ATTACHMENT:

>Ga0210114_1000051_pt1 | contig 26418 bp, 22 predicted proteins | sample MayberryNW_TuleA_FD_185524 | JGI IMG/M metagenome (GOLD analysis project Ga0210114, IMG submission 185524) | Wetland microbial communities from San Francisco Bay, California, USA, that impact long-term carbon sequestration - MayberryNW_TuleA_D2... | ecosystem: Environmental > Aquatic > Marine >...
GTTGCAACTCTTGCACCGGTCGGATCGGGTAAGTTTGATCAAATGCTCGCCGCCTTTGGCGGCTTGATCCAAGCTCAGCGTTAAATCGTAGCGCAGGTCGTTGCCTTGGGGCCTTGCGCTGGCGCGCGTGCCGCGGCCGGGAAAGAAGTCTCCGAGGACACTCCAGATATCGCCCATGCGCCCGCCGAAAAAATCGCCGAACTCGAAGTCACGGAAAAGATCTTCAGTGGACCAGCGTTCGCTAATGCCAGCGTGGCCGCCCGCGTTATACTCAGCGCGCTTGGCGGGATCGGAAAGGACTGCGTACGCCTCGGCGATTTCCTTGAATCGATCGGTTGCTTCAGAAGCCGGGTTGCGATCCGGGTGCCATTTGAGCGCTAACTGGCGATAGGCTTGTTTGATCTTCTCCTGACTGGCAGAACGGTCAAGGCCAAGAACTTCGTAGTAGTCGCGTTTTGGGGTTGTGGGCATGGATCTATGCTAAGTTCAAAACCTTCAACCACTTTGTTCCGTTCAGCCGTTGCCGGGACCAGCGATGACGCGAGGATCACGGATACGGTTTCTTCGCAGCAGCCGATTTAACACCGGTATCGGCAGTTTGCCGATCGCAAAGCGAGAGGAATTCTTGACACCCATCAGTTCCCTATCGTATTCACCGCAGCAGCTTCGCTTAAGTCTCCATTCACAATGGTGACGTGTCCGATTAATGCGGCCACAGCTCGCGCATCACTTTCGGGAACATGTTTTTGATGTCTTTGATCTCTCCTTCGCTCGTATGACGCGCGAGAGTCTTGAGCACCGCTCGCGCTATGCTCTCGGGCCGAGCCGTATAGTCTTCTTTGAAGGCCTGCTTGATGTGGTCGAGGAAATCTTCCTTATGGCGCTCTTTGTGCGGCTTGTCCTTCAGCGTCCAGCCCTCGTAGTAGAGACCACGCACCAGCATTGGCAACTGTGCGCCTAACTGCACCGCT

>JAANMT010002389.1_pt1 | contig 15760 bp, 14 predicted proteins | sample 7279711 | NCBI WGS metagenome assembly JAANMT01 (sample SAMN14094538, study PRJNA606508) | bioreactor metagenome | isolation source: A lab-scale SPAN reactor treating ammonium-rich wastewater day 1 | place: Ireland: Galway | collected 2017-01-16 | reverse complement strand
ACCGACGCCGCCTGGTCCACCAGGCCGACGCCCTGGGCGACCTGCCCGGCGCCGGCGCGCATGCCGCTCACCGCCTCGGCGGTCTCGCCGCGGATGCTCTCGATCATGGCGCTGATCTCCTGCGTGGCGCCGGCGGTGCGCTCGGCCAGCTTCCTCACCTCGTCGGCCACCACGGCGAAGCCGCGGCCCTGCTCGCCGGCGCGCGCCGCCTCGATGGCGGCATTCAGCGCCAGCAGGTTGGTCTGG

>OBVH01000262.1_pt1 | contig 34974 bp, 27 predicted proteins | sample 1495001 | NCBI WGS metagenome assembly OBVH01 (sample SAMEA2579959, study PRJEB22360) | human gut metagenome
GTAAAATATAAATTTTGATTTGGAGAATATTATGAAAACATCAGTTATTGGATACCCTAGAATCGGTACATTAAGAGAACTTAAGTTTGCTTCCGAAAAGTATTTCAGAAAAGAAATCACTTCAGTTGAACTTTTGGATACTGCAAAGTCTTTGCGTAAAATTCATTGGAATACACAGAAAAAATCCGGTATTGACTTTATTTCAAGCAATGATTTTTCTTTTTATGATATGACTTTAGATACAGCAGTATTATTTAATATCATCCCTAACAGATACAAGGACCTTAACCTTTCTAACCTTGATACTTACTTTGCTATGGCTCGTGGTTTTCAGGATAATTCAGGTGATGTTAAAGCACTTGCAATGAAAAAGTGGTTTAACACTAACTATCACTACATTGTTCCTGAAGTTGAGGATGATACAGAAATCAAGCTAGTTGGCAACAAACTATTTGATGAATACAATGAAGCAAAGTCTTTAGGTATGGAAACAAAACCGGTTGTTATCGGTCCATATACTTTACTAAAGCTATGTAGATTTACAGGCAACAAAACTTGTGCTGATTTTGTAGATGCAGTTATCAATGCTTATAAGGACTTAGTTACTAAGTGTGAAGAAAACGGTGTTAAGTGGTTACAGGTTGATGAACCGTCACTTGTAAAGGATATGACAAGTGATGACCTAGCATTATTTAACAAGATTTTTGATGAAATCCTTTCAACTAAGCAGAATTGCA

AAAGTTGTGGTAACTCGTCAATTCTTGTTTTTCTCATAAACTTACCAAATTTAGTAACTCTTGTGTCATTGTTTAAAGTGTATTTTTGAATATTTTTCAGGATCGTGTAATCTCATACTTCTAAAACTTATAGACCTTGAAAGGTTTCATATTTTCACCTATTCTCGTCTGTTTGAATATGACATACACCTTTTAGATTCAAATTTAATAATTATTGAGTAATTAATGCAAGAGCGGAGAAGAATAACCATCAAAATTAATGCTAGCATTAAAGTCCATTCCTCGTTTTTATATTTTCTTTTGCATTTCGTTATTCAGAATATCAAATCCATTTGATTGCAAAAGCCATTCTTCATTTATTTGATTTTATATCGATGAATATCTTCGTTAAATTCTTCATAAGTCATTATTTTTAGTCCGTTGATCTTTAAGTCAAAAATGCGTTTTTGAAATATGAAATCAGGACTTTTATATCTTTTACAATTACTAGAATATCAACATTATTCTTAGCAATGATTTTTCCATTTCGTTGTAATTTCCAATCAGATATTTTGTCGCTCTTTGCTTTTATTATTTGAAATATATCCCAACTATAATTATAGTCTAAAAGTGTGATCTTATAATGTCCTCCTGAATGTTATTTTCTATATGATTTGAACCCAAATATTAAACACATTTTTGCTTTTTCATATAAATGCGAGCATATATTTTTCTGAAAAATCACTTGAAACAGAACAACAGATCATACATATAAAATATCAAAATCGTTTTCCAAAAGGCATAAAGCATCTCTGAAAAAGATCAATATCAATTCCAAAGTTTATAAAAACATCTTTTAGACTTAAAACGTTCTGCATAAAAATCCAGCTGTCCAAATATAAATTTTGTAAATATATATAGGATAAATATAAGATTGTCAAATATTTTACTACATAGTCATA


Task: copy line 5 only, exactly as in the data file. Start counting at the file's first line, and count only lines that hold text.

>OBVH01000262.1_pt1 | contig 34974 bp, 27 predicted proteins | sample 1495001 | NCBI WGS metagenome assembly OBVH01 (sample SAMEA2579959, study PRJEB22360) | human gut metagenome